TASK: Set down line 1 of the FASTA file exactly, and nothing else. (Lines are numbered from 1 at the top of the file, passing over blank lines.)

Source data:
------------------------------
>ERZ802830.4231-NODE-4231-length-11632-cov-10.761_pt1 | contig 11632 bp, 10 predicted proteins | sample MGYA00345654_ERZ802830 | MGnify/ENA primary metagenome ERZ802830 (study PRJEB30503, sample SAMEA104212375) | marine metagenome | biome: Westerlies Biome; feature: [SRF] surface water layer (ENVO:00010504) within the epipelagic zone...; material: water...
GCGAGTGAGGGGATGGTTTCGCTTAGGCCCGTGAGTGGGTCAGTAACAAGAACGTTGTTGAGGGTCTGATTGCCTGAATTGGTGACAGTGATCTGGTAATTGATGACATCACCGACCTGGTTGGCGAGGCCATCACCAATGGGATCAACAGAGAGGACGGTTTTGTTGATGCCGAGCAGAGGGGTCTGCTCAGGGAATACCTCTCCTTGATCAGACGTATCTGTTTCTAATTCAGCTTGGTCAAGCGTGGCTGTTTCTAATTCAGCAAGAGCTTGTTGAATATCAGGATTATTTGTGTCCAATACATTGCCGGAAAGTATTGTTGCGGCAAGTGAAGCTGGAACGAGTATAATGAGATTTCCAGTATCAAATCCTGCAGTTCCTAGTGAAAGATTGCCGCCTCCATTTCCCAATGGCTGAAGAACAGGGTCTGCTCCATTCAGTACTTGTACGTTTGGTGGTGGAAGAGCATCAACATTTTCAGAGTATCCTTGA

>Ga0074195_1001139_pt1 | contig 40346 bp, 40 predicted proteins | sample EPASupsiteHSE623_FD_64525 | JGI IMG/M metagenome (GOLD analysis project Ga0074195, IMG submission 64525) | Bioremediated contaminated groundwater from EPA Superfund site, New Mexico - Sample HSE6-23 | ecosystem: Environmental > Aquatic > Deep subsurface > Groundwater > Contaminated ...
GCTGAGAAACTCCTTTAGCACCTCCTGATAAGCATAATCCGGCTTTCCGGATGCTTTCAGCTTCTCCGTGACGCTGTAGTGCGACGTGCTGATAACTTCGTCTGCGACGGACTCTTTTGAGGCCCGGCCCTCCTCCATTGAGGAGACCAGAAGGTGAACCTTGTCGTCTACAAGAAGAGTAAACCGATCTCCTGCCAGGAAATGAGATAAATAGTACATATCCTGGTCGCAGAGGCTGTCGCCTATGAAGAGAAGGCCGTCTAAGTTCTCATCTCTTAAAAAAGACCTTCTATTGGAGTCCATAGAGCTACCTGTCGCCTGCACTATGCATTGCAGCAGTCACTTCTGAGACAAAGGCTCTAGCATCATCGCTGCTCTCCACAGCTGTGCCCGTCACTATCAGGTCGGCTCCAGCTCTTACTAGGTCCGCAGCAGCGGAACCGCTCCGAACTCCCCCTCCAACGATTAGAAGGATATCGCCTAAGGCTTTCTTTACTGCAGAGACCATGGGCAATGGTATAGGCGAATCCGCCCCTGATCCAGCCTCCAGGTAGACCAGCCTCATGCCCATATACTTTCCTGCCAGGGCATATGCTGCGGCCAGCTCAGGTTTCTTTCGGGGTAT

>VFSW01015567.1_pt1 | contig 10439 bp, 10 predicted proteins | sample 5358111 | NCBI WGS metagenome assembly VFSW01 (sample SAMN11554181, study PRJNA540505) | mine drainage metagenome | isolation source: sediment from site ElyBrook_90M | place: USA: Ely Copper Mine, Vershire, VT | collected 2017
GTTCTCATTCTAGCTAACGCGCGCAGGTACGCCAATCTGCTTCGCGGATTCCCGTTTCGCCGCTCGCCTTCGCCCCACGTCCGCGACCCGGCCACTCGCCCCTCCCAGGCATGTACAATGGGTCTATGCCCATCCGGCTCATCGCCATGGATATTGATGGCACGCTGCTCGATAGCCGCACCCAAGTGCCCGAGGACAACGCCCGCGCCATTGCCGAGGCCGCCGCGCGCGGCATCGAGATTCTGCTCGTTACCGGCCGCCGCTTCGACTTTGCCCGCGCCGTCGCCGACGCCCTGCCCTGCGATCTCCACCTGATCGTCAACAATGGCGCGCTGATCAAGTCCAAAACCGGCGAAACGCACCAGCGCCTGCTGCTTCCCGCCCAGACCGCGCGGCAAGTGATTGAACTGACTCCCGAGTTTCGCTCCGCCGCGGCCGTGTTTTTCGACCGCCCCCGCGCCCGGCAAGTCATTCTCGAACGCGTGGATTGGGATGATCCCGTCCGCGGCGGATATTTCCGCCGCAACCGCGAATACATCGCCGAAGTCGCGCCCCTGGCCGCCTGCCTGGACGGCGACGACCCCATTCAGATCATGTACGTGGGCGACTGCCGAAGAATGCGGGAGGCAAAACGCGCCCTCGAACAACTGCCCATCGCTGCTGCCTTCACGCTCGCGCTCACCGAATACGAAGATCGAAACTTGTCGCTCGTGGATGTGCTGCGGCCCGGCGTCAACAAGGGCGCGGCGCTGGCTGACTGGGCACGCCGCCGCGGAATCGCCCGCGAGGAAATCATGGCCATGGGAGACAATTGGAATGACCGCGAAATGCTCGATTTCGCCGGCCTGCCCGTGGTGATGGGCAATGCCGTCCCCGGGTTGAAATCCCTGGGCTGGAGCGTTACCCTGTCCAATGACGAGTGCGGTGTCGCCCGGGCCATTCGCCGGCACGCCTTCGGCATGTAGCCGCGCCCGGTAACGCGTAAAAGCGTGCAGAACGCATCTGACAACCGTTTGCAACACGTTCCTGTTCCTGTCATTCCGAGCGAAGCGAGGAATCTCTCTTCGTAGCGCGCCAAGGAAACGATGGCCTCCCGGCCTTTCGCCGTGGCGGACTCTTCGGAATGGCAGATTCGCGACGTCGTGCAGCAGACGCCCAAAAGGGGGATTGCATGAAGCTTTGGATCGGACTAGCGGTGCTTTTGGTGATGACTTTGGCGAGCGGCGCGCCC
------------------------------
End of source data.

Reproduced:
>ERZ802830.4231-NODE-4231-length-11632-cov-10.761_pt1 | contig 11632 bp, 10 predicted proteins | sample MGYA00345654_ERZ802830 | MGnify/ENA primary metagenome ERZ802830 (study PRJEB30503, sample SAMEA104212375) | marine metagenome | biome: Westerlies Biome; feature: [SRF] surface water layer (ENVO:00010504) within the epipelagic zone...; material: water...